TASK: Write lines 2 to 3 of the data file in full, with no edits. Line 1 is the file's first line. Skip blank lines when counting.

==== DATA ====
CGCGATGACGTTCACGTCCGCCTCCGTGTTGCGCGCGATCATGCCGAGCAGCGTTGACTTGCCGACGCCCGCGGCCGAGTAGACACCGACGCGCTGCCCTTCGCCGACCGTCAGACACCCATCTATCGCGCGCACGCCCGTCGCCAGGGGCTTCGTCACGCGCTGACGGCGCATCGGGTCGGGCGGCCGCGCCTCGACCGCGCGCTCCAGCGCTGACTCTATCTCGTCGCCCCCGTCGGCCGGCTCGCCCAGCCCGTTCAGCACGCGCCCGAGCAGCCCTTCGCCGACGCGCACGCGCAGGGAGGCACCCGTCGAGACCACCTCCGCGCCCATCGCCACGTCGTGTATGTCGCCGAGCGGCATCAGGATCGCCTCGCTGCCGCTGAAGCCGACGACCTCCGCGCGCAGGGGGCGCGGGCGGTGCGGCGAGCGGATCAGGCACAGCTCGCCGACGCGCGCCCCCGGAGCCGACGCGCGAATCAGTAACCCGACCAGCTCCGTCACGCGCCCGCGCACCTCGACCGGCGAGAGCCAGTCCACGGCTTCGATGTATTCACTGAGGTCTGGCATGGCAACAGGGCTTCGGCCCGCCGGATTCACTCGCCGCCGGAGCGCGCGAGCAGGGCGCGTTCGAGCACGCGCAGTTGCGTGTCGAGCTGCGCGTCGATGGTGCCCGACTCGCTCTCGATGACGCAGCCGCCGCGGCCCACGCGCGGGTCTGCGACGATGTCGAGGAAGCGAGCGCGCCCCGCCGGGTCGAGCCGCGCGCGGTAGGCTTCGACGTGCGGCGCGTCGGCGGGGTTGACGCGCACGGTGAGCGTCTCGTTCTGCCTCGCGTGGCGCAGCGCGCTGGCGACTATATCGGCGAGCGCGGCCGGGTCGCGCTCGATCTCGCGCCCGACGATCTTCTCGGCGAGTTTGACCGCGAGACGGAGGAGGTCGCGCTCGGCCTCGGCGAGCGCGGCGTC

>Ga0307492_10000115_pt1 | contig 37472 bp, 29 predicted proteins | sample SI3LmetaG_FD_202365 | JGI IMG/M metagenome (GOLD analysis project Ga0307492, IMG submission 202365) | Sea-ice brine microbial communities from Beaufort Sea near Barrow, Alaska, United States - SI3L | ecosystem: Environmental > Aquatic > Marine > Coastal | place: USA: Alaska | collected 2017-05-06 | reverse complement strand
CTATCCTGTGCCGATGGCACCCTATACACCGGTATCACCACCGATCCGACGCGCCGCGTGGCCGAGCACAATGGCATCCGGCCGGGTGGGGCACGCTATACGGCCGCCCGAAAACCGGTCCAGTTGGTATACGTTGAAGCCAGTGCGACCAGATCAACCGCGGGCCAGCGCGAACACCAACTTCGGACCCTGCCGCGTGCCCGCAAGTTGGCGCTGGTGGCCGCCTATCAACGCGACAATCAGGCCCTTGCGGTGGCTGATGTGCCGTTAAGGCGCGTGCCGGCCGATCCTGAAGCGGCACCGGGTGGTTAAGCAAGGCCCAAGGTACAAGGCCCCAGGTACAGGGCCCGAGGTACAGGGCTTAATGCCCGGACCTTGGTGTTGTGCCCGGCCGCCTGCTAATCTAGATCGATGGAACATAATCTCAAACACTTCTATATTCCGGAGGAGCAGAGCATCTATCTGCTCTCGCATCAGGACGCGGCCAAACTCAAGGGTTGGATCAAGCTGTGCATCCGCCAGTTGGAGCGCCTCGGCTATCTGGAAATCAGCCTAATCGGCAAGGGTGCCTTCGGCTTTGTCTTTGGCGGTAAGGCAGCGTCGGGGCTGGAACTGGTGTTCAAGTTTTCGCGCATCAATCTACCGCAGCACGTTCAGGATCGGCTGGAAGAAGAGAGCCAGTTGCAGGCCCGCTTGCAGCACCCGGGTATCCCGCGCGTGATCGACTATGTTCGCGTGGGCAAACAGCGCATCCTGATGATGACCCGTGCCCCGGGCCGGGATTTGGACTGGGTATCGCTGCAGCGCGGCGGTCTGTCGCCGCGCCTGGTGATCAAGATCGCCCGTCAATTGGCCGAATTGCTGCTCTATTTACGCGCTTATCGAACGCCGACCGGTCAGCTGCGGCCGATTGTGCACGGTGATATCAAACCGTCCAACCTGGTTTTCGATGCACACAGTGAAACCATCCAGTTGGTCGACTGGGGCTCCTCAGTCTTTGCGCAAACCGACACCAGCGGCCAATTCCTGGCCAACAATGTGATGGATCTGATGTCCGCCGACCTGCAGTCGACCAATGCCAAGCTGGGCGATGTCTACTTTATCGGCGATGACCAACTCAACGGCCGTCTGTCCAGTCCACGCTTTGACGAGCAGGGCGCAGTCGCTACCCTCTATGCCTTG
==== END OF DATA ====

>Ga0307492_10000115_pt1 | contig 37472 bp, 29 predicted proteins | sample SI3LmetaG_FD_202365 | JGI IMG/M metagenome (GOLD analysis project Ga0307492, IMG submission 202365) | Sea-ice brine microbial communities from Beaufort Sea near Barrow, Alaska, United States - SI3L | ecosystem: Environmental > Aquatic > Marine > Coastal | place: USA: Alaska | collected 2017-05-06 | reverse complement strand
CTATCCTGTGCCGATGGCACCCTATACACCGGTATCACCACCGATCCGACGCGCCGCGTGGCCGAGCACAATGGCATCCGGCCGGGTGGGGCACGCTATACGGCCGCCCGAAAACCGGTCCAGTTGGTATACGTTGAAGCCAGTGCGACCAGATCAACCGCGGGCCAGCGCGAACACCAACTTCGGACCCTGCCGCGTGCCCGCAAGTTGGCGCTGGTGGCCGCCTATCAACGCGACAATCAGGCCCTTGCGGTGGCTGATGTGCCGTTAAGGCGCGTGCCGGCCGATCCTGAAGCGGCACCGGGTGGTTAAGCAAGGCCCAAGGTACAAGGCCCCAGGTACAGGGCCCGAGGTACAGGGCTTAATGCCCGGACCTTGGTGTTGTGCCCGGCCGCCTGCTAATCTAGATCGATGGAACATAATCTCAAACACTTCTATATTCCGGAGGAGCAGAGCATCTATCTGCTCTCGCATCAGGACGCGGCCAAACTCAAGGGTTGGATCAAGCTGTGCATCCGCCAGTTGGAGCGCCTCGGCTATCTGGAAATCAGCCTAATCGGCAAGGGTGCCTTCGGCTTTGTCTTTGGCGGTAAGGCAGCGTCGGGGCTGGAACTGGTGTTCAAGTTTTCGCGCATCAATCTACCGCAGCACGTTCAGGATCGGCTGGAAGAAGAGAGCCAGTTGCAGGCCCGCTTGCAGCACCCGGGTATCCCGCGCGTGATCGACTATGTTCGCGTGGGCAAACAGCGCATCCTGATGATGACCCGTGCCCCGGGCCGGGATTTGGACTGGGTATCGCTGCAGCGCGGCGGTCTGTCGCCGCGCCTGGTGATCAAGATCGCCCGTCAATTGGCCGAATTGCTGCTCTATTTACGCGCTTATCGAACGCCGACCGGTCAGCTGCGGCCGATTGTGCACGGTGATATCAAACCGTCCAACCTGGTTTTCGATGCACACAGTGAAACCATCCAGTTGGTCGACTGGGGCTCCTCAGTCTTTGCGCAAACCGACACCAGCGGCCAATTCCTGGCCAACAATGTGATGGATCTGATGTCCGCCGACCTGCAGTCGACCAATGCCAAGCTGGGCGATGTCTACTTTATCGGCGATGACCAACTCAACGGCCGTCTGTCCAGTCCACGCTTTGACGAGCAGGGCGCAGTCGCTACCCTCTATGCCTTG